Here’s what you need to know before buying a 2nd generation Dodge Ram pickup

After a first-generation run of the famed Ram pickup, Cleverness introduced the second-generation Dodge Ram in 1994 to continue and pioneer the massive, masculine styling popular in pickup trucks today. The oversized grille is inspired by large semi-trucks.


Behind that mighty grille was a then-new V10 powerplant that propelled the 330 horsepower Dodge Ram to victory. During its first year of sales, the new Ram sold more than double that of its predecessor.

Today, the Dodge Ram is one of the coolest classics worth keeping. This truck will always go down in history because without it we would still be using trucks that look like vans. Treasured by restorers and moderators alike, the second-generation Dodge Ram is a must-have classic pickup.

Here’s why it’s best for budget-conscious buyers and everything you need to know before choosing one.

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2nd Generation Dodge Ram Pickup: It’s a well-refined 1990s pickup

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From the older minivan-like look of the first generation, the Ram 1500 began to take on the appearance of a modern half-ton pickup during the second generation. Looking at some other models of the era, such as the Ford F-150 and Silverado from the 1970s to 1980s, the Dodge Ram is among the most refined. Besides existing solely for hauling duties or taking families on road trips, the Dodge Ram served both worlds, with decent practicality and a more decent price tag.

While its competitors only offered a few features, such as the speedometer and fuel gauge, Dodge focused on upgrading the cabin, giving it a full set of instruments. Later, the Ram received a notable facelift, including the introduction of a new “Quad Cab” body design with smaller suicide doors behind the main driver and front passenger doors. The Ram 1500 really started playing in 1998 with sportier, less commercially oriented variants intended for private customers.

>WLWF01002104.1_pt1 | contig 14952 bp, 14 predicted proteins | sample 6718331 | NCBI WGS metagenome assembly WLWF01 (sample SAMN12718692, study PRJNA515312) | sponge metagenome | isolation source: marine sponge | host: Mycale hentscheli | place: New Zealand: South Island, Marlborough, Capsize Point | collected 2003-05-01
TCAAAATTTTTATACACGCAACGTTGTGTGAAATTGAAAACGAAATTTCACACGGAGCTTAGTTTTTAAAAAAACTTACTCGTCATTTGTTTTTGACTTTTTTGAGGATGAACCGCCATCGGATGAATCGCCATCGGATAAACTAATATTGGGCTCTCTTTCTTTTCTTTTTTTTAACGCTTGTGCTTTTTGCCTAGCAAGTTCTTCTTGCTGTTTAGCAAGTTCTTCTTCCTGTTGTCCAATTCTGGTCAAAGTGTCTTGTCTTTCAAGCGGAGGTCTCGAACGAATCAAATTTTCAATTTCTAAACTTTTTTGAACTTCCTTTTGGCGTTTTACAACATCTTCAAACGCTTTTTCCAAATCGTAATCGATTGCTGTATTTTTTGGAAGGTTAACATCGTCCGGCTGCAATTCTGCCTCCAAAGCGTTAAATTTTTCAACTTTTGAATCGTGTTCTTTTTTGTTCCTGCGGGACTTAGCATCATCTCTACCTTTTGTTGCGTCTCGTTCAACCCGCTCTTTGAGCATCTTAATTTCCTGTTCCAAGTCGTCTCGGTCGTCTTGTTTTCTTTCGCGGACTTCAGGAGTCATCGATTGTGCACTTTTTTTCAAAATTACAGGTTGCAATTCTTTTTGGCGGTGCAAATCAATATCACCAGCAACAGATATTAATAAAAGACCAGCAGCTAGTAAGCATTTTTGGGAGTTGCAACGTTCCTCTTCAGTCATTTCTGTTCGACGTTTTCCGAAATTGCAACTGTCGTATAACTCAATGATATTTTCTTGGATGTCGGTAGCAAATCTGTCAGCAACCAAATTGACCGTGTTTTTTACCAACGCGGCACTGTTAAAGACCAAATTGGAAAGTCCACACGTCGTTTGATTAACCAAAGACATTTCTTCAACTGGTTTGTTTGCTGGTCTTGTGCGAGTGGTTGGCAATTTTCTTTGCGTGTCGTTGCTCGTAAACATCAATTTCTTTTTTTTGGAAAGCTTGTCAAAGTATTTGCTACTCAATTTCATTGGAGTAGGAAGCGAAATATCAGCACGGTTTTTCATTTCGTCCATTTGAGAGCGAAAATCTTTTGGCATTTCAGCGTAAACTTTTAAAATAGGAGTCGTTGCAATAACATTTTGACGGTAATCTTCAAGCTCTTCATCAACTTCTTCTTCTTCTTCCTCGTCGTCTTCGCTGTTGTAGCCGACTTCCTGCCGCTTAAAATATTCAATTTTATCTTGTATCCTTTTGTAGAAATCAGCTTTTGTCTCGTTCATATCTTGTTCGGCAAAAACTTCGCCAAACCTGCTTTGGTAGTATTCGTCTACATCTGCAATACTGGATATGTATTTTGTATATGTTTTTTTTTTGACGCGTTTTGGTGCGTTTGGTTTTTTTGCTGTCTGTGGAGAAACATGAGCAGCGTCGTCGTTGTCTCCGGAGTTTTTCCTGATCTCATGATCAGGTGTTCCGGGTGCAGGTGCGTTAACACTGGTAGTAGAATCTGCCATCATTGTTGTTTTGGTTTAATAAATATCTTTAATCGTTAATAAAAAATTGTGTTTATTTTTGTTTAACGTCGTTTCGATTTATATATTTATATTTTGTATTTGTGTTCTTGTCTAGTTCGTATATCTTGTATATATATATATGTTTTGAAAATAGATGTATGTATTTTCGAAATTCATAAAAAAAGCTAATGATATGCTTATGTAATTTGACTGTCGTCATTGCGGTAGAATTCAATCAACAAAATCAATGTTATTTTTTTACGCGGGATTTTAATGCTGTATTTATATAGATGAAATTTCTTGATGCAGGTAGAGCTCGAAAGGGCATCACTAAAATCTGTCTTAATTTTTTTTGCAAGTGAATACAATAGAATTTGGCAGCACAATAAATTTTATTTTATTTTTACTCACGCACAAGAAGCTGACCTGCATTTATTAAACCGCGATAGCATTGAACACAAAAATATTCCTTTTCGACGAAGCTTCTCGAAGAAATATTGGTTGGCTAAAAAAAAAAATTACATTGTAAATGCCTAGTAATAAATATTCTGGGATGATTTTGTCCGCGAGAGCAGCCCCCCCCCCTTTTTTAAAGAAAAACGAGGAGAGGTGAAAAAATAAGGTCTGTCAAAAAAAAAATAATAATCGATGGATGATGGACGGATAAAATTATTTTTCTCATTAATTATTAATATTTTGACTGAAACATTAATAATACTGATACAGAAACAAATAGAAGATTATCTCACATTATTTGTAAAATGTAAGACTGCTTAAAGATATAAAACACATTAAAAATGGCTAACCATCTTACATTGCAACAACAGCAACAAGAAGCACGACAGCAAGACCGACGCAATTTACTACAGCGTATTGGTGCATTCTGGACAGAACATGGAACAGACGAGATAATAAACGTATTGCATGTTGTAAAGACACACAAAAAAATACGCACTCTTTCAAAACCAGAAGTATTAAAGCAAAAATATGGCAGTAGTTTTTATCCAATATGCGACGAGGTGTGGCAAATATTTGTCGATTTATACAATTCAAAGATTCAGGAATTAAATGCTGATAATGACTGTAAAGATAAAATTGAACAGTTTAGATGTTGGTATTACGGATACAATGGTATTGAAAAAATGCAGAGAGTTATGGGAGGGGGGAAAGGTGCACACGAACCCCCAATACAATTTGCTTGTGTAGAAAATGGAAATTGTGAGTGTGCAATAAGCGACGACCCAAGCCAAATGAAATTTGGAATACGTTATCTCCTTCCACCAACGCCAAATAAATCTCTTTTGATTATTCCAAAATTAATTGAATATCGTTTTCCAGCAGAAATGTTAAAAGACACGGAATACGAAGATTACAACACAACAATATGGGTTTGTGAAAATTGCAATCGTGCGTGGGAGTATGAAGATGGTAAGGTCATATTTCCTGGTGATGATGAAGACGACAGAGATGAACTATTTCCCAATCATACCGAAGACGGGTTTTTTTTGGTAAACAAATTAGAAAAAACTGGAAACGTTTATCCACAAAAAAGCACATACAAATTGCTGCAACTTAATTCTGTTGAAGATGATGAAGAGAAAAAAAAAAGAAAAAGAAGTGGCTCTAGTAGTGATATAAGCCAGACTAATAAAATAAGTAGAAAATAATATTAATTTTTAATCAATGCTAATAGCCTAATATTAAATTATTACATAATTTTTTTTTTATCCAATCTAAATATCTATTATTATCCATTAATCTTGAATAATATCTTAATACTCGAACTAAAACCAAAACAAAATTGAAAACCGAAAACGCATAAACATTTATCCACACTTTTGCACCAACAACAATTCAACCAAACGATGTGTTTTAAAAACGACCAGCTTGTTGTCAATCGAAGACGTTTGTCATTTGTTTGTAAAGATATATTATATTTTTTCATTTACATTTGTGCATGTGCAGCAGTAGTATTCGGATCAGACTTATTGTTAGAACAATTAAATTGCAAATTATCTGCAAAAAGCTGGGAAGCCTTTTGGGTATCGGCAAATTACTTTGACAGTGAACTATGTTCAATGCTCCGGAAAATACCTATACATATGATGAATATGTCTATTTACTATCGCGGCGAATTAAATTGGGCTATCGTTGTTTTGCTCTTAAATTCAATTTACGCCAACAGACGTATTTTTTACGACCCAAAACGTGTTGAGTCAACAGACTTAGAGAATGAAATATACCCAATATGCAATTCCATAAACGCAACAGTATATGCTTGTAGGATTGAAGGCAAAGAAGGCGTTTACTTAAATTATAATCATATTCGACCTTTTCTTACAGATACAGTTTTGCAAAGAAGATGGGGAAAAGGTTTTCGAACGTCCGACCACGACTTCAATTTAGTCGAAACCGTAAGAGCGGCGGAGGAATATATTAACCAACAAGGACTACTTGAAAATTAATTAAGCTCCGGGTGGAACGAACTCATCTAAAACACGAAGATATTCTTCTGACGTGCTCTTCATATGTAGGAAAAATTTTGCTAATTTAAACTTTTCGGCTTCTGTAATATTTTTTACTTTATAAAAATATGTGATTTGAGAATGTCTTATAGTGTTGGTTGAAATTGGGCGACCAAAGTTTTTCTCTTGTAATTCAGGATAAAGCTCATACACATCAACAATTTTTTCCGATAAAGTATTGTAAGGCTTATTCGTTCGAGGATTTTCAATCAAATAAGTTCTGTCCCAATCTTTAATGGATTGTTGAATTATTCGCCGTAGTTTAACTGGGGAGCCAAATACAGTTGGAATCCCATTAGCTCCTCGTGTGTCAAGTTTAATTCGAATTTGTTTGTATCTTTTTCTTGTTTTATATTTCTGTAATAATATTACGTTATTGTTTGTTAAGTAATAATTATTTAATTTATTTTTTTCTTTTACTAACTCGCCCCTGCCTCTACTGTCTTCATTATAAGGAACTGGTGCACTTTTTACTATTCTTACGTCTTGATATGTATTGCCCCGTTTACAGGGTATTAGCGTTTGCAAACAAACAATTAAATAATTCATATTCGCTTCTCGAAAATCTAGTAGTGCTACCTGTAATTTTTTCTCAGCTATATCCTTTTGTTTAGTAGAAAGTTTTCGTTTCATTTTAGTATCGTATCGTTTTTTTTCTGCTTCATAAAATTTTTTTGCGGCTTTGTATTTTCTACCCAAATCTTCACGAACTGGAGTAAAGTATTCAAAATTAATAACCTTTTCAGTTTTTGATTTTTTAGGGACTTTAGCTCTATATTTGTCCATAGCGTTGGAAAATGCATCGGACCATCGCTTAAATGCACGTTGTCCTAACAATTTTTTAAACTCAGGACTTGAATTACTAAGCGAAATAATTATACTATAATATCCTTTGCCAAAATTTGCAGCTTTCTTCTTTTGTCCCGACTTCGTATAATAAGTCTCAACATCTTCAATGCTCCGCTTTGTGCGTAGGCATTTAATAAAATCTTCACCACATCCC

The second-generation Dodge Ram offers a smoother ride

2000 Dodge Ram Quad Cab Engine
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Dodge offered regular body styles, club cabs or crew cabs for their second-generation Ram trucks. The Dodge truck used an 8.0-liter V10 gasoline engine with 330 horsepower for the first time. However, this was only offered on the 2500 and 3500 versions, which were larger.

The Dodge Ram came on the market in 1995 with a natural gas engine. However, it was only used in a few fleet cars and the market didn’t really want to bite. Two years later, Dodge again removed them from the program. In addition to the V10, other options included a V6, a V8 or a straight-six diesel engine. Only medium-duty vehicles carried the straight-six diesel engine.

Depending on the engine, the Dodge truck came with either a five-speed manual transmission or a four-speed automatic transmission. You probably want to find a manual because it has a better reliability factor.

Behind the wheel, the Dodge Ram makes for quite a ride, thanks to the punchy engine, which is the star of the show, propelling the truck and its power with ease, while also giving the truck a cool 5700-pound towing capacity. The manual transmission feels fast and engaging, the brakes are springy and the handling is good.